Using state-of-the-art equipment, a group of activists, led by renowned dolphin trainer Ric O'Barry, infiltrate a cove near Taijii, Japan to expose both a shocking instance of animal abuse and a serious threat to human health.
If you begin watching this film expecting an explanatory documentary about monastic life in La Grande Chartreuse, you may soon become bored and fed up. If you begin watching this film expecting to be taken into the monastic way of life, you will soon find yourself there. The movie takes the pace of the slow, quiet atmosphere of the monastery. Long periods of silence broken by the occasional creak of floorboards or chanting or bells, and very little dialogue. It is like each shot is a photograph. A moving photograph.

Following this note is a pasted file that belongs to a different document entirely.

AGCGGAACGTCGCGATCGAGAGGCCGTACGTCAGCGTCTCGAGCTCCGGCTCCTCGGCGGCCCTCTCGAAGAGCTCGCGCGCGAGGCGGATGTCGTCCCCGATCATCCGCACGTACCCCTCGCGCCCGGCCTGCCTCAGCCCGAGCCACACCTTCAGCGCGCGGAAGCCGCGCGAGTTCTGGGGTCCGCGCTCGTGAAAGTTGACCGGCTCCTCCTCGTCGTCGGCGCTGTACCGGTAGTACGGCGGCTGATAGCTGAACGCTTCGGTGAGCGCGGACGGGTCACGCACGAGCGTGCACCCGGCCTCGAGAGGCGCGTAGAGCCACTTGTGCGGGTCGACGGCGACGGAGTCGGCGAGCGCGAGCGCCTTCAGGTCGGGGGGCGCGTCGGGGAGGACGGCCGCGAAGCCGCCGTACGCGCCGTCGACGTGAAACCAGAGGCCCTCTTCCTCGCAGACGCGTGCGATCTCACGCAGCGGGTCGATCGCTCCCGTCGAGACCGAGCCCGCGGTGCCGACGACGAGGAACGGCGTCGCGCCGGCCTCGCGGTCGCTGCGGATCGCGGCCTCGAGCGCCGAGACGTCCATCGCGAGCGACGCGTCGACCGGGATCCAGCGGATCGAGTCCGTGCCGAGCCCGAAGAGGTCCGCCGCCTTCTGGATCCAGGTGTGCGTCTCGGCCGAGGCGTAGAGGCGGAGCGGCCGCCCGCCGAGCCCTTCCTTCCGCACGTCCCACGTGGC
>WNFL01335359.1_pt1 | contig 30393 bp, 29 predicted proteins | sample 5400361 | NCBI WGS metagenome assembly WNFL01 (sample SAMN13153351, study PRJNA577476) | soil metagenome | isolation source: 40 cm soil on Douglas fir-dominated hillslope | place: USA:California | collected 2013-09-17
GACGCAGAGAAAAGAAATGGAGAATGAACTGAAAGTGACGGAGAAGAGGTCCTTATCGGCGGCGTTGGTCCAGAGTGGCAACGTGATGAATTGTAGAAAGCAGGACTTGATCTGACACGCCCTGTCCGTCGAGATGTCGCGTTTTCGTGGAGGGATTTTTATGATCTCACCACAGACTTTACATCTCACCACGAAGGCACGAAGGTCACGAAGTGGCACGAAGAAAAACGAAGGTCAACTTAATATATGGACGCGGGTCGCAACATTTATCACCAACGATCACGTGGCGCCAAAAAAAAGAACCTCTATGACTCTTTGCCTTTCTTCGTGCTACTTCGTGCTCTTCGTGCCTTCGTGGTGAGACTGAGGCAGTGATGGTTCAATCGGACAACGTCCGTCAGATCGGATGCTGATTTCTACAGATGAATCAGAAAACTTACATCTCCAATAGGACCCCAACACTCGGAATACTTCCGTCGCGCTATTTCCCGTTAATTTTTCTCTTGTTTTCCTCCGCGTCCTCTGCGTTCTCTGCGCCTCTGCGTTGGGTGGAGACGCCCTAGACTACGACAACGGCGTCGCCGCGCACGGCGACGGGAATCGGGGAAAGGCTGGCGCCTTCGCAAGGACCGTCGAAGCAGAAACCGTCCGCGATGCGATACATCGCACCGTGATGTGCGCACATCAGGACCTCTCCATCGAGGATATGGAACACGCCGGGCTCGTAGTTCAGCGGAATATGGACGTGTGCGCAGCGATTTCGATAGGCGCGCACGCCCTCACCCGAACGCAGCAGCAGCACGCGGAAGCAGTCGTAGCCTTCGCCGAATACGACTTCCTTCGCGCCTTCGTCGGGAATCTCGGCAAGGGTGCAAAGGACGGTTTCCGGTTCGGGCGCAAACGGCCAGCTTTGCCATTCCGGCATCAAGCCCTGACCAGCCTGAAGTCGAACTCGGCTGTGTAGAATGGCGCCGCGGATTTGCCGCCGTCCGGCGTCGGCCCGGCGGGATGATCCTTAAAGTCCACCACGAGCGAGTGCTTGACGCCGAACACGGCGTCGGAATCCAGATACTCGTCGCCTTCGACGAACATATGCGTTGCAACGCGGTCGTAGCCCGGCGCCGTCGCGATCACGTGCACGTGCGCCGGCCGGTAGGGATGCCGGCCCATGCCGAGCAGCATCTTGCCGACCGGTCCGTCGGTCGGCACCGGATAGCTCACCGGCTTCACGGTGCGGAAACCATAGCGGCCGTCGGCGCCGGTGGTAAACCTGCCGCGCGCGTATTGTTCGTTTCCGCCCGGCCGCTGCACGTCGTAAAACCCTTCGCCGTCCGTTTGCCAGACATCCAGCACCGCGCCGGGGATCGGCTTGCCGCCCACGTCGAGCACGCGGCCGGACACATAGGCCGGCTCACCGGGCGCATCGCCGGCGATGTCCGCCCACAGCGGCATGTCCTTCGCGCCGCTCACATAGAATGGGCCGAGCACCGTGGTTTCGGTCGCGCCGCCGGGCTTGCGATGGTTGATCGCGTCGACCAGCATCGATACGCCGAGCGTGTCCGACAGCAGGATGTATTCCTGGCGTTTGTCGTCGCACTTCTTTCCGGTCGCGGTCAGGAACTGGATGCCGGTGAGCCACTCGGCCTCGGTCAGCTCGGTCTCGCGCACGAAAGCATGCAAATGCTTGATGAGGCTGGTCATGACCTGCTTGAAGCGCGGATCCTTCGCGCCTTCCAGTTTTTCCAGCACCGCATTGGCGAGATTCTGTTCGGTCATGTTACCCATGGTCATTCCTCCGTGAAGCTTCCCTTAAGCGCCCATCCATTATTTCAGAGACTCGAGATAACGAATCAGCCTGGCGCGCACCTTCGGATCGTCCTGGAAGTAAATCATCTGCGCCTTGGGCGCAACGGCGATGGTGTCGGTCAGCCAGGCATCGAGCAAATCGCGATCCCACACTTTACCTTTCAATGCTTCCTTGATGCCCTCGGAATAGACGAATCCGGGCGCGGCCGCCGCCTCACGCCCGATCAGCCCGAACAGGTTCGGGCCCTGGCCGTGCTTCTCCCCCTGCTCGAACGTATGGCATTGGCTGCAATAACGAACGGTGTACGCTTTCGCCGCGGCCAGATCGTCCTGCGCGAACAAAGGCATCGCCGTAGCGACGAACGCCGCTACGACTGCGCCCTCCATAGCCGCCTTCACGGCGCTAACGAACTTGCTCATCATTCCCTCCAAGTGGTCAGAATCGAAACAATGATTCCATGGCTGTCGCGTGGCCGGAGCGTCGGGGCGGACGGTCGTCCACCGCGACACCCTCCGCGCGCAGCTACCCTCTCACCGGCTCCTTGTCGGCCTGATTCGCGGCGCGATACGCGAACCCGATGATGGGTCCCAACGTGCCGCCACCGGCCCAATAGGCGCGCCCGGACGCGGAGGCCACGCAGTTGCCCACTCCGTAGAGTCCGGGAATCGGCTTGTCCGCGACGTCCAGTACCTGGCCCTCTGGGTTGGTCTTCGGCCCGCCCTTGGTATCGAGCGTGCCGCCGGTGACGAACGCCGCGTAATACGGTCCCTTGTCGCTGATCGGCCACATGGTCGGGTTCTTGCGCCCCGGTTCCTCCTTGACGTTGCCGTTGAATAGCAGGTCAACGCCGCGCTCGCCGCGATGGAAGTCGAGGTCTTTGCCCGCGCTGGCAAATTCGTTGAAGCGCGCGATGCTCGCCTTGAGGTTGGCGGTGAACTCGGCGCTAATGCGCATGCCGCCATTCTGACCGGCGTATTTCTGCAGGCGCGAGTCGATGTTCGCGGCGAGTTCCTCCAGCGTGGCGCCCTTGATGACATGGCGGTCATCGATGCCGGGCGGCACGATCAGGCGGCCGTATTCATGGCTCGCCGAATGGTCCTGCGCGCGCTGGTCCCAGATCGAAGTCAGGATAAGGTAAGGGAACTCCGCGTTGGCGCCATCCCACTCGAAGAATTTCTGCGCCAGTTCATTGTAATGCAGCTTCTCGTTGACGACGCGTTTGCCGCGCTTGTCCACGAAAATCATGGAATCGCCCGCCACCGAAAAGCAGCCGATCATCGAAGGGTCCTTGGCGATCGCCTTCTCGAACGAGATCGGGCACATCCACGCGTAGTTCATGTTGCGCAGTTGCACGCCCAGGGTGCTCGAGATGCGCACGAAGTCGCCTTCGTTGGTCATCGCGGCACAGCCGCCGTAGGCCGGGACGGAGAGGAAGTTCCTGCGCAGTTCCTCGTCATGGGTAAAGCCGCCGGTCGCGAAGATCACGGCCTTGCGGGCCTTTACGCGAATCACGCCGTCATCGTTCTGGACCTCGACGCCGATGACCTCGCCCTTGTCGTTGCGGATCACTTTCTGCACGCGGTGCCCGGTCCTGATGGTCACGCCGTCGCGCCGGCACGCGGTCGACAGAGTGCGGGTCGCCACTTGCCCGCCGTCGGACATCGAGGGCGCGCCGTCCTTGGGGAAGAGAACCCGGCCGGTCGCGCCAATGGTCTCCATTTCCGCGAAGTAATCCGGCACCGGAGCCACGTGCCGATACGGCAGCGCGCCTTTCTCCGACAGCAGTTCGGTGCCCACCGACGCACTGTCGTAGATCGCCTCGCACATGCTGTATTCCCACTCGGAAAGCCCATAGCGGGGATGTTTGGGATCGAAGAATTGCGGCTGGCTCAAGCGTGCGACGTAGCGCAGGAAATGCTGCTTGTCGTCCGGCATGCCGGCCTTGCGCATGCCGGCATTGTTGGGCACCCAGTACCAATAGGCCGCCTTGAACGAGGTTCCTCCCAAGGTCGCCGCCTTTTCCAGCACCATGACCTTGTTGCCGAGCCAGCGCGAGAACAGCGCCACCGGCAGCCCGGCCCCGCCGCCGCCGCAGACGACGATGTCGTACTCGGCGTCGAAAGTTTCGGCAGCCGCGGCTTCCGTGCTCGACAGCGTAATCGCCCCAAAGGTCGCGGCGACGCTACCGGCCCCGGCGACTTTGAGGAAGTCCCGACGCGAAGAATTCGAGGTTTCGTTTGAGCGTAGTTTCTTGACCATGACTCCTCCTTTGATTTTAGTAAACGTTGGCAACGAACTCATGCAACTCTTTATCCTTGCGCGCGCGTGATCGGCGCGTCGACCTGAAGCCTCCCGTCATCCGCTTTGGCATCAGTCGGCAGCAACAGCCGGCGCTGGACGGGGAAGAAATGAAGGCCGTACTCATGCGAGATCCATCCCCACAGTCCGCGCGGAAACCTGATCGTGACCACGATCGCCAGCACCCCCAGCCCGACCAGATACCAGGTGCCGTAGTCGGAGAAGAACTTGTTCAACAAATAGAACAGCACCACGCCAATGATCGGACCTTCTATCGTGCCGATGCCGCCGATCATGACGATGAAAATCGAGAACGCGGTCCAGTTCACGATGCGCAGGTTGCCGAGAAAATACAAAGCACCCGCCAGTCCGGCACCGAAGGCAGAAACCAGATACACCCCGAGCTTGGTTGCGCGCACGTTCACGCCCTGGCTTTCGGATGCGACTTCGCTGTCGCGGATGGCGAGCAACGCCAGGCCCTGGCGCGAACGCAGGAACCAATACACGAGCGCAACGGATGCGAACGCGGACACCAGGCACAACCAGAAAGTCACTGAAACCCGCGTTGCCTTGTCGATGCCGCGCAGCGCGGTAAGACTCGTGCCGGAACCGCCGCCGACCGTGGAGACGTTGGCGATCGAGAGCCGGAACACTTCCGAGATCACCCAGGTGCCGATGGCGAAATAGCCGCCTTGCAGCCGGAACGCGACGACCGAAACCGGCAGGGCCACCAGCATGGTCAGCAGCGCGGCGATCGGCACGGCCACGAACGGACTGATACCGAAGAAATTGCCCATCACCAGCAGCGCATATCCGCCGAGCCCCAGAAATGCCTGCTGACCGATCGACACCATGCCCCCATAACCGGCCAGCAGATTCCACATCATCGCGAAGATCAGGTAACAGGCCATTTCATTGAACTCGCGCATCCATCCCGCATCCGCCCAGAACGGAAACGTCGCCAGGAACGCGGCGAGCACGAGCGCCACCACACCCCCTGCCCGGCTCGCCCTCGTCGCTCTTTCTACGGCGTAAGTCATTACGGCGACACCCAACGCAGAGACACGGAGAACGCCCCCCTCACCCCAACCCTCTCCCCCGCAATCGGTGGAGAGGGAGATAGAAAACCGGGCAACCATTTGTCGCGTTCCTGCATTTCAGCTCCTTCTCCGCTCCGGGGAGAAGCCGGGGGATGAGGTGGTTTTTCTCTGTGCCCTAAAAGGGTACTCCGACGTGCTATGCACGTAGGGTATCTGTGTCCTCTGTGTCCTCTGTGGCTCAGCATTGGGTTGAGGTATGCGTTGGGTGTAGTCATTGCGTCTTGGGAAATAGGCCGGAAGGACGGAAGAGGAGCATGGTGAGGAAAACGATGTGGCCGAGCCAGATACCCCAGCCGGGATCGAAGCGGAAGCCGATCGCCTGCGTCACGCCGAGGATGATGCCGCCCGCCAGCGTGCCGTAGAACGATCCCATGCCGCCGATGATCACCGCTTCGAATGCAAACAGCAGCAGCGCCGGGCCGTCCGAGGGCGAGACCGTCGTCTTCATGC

It is not entirely what one expects, however. Keep an eye out for the odd object seemingly out of place: the highlighter, the keyboard, the laptop; the odd conversation on a monk's departure for Seoul, South Korea; the shot of monks sliding down a snowy bank on their bums.
I wanted more explanation - how the individuals chose this way of life; how they sustain their community; what contact they have with secular people. But it is not that kind of documentary. As long as you're prepared for that, it is a film worth watching.
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